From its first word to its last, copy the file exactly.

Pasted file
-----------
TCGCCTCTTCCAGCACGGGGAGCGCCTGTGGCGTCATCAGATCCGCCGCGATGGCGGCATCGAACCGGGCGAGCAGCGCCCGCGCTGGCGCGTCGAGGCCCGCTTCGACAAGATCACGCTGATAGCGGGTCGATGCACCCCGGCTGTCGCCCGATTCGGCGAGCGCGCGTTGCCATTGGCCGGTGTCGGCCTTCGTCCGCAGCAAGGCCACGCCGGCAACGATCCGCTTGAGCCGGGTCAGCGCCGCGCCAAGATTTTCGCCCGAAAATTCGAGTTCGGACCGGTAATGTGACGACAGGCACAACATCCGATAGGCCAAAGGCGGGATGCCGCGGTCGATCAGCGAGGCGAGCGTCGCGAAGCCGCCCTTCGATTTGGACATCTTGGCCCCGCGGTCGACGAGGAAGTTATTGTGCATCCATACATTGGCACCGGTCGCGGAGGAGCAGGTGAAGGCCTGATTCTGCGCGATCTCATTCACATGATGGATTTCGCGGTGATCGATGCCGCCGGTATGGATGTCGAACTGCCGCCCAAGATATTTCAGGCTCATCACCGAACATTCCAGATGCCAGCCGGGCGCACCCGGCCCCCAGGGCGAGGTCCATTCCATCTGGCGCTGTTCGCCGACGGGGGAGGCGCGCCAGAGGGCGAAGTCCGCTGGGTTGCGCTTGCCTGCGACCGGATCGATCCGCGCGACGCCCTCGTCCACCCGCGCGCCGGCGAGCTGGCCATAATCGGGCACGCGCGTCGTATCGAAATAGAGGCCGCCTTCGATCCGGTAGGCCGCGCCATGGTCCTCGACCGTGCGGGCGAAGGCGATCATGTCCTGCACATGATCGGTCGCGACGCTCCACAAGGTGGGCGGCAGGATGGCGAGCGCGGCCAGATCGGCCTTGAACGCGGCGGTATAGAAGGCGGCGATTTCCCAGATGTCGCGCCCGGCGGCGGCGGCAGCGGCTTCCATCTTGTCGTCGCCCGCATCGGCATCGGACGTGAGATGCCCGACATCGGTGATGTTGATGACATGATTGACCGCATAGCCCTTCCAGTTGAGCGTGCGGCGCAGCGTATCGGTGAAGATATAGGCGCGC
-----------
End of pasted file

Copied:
TCGCCTCTTCCAGCACGGGGAGCGCCTGTGGCGTCATCAGATCCGCCGCGATGGCGGCATCGAACCGGGCGAGCAGCGCCCGCGCTGGCGCGTCGAGGCCCGCTTCGACAAGATCACGCTGATAGCGGGTCGATGCACCCCGGCTGTCGCCCGATTCGGCGAGCGCGCGTTGCCATTGGCCGGTGTCGGCCTTCGTCCGCAGCAAGGCCACGCCGGCAACGATCCGCTTGAGCCGGGTCAGCGCCGCGCCAAGATTTTCGCCCGAAAATTCGAGTTCGGACCGGTAATGTGACGACAGGCACAACATCCGATAGGCCAAAGGCGGGATGCCGCGGTCGATCAGCGAGGCGAGCGTCGCGAAGCCGCCCTTCGATTTGGACATCTTGGCCCCGCGGTCGACGAGGAAGTTATTGTGCATCCATACATTGGCACCGGTCGCGGAGGAGCAGGTGAAGGCCTGATTCTGCGCGATCTCATTCACATGATGGATTTCGCGGTGATCGATGCCGCCGGTATGGATGTCGAACTGCCGCCCAAGATATTTCAGGCTCATCACCGAACATTCCAGATGCCAGCCGGGCGCACCCGGCCCCCAGGGCGAGGTCCATTCCATCTGGCGCTGTTCGCCGACGGGGGAGGCGCGCCAGAGGGCGAAGTCCGCTGGGTTGCGCTTGCCTGCGACCGGATCGATCCGCGCGACGCCCTCGTCCACCCGCGCGCCGGCGAGCTGGCCATAATCGGGCACGCGCGTCGTATCGAAATAGAGGCCGCCTTCGATCCGGTAGGCCGCGCCATGGTCCTCGACCGTGCGGGCGAAGGCGATCATGTCCTGCACATGATCGGTCGCGACGCTCCACAAGGTGGGCGGCAGGATGGCGAGCGCGGCCAGATCGGCCTTGAACGCGGCGGTATAGAAGGCGGCGATTTCCCAGATGTCGCGCCCGGCGGCGGCGGCAGCGGCTTCCATCTTGTCGTCGCCCGCATCGGCATCGGACGTGAGATGCCCGACATCGGTGATGTTGATGACATGATTGACCGCATAGCCCTTCCAGTTGAGCGTGCGGCGCAGCGTATCGGTGAAGATATAGGCGCGC